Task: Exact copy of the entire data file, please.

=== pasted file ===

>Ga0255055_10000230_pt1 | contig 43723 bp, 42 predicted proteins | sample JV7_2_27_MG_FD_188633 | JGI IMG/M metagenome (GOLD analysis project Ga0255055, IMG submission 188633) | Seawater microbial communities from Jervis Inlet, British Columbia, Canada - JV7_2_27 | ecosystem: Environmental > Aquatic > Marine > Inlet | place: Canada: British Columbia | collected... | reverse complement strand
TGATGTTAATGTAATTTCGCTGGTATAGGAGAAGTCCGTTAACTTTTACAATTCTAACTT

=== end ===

>Ga0255055_10000230_pt1 | contig 43723 bp, 42 predicted proteins | sample JV7_2_27_MG_FD_188633 | JGI IMG/M metagenome (GOLD analysis project Ga0255055, IMG submission 188633) | Seawater microbial communities from Jervis Inlet, British Columbia, Canada - JV7_2_27 | ecosystem: Environmental > Aquatic > Marine > Inlet | place: Canada: British Columbia | collected... | reverse complement strand
TGATGTTAATGTAATTTCGCTGGTATAGGAGAAGTCCGTTAACTTTTACAATTCTAACTT